- Last Updated: 10:32 AM, July 15, 2012
- Posted: 12:55 AM, July 15, 2012
What do crowded street fairs and empty bike lanes have in common?
Both evince an appalling ignorance of what our streets are really about.
Despite the handful of citizens who claim one fair or another is “different” because it includes a few local fruit-sellers, 99 percent of them recycle the same cheap goods and fast food under the same blue tarps schlepped from block to block.
City Hall’s refusal to crack down on the racket can only be blamed on a mayor who’s merely 100 percent out of touch with the needs of pedestrians and drivers alike.
Why does Michael Bloomberg let them thrive, even as they inconvenience residents, hurt legitimate businesses and make it excruciating to get around even by mass transit? (Buses, which are rerouted like captured enemy tanks, are public transportation.)
Enabling fraudulently “charitable” fairs where hucksters peddle tube socks and slimy sausage is of a piece with other boomeranging brainstorms to make the town more fun for people on foot and on two wheels, and less welcoming to drivers and their passengers.
Bloomberg’s heart quickens to the notion that the city’s unparalleled street life needs enhancing.
He can’t grasp that every street fair is as much a nuisance to pedestrians as it is to drivers. They stifle real life in the asphalt jungle, rich with color and unexpected incident, as effectively as would building a chain-link fence around the blocks and declaring them off-limits.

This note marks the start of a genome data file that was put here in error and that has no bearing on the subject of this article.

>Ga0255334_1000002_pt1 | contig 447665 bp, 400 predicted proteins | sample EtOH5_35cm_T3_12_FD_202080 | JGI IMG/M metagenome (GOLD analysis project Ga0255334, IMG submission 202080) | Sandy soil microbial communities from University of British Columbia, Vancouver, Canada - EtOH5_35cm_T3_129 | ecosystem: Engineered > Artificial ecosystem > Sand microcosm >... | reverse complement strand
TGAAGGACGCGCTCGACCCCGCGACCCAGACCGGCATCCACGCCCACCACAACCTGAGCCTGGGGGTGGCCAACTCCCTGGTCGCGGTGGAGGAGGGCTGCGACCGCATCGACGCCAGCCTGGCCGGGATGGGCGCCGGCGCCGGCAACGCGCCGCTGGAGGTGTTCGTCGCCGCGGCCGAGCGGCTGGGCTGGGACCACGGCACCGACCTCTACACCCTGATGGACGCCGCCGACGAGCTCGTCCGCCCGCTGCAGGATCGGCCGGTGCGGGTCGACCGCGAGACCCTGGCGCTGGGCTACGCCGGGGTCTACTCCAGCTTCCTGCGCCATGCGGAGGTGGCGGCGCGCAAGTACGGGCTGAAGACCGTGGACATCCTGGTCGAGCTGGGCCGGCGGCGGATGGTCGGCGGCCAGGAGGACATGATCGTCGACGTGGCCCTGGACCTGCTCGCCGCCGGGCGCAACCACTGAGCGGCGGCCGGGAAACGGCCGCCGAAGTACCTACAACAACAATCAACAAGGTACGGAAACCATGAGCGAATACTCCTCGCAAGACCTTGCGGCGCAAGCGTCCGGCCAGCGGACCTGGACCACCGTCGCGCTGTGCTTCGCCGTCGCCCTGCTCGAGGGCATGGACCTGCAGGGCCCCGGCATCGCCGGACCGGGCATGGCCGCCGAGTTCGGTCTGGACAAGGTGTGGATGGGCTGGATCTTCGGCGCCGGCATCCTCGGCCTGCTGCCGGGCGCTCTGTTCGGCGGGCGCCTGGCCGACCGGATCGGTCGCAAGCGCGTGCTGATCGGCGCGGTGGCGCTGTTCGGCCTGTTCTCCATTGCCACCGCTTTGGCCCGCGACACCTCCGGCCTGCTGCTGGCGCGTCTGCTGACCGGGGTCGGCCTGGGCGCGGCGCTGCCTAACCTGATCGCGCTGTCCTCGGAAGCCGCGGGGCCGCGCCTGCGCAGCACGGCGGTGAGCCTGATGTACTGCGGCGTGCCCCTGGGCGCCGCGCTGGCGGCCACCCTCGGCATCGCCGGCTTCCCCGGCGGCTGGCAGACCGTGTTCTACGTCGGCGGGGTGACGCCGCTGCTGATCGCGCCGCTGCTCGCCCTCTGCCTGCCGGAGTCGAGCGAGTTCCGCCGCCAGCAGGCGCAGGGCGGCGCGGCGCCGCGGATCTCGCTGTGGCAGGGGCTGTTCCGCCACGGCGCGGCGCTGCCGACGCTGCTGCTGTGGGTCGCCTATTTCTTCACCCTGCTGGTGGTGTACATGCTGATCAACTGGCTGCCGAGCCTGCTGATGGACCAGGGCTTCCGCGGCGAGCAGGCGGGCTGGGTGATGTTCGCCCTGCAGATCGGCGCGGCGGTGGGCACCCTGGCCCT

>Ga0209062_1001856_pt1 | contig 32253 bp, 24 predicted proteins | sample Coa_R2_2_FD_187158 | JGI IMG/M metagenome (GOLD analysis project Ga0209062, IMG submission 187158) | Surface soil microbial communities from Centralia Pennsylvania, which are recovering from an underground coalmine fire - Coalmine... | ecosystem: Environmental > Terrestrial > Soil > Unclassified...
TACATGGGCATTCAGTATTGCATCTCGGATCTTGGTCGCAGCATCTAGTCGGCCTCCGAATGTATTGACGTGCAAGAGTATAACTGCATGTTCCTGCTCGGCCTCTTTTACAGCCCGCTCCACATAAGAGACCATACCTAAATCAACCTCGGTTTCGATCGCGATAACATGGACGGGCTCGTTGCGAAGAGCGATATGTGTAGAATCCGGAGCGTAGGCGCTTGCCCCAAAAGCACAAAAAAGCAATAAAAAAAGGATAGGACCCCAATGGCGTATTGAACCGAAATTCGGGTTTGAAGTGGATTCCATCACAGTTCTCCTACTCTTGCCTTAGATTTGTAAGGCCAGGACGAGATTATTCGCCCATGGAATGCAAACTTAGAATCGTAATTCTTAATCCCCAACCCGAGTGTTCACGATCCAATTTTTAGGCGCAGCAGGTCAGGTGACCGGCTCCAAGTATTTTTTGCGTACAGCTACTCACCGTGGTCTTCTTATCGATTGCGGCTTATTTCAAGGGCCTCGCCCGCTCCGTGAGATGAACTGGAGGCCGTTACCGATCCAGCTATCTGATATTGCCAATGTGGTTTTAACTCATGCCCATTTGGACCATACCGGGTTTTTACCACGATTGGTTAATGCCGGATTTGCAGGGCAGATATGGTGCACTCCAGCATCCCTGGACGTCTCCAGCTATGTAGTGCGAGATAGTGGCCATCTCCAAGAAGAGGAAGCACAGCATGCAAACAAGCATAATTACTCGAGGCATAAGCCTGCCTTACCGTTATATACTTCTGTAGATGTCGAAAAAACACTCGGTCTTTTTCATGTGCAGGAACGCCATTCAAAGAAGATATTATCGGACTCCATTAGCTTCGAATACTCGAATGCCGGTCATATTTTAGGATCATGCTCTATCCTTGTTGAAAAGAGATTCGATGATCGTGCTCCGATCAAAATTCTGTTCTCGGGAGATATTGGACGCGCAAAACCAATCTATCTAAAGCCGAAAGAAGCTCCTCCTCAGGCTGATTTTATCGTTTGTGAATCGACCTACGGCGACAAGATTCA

Our streets and sidewalks are legendary for their energy — a barely controlled frenzy of motion in varying degrees of purposefulness. We walk fast even when we’re walking just for pleasure.
But how would Bloomberg know? Except for carefully staged photo-ops and in parades, Bloomberg rarely walks anywhere. He rides the No. 6 train to work. He uses a limo to get around town and pilots his own Agusta SPA A109S helicopter to flee the pressed-concrete jungle.
Bloomberg should wear out a fraction of walking shoes that some of us do. I typically stroll over a mile-plus every weekday and three miles a day on weekends, despite burning through MetroCards and owning a car. (Cuozzo-hating bloggers, take heed: The vehicle in question, a 1996 Toyota Camry, just recently broke the 25,000-mile threshold.)
Let him experience the outdoors as the rest of us do. He might learn that the biggest fraud perpetrated by the fairs is on New Yorkers who know better than City Hall what makes our streets the envy of the world.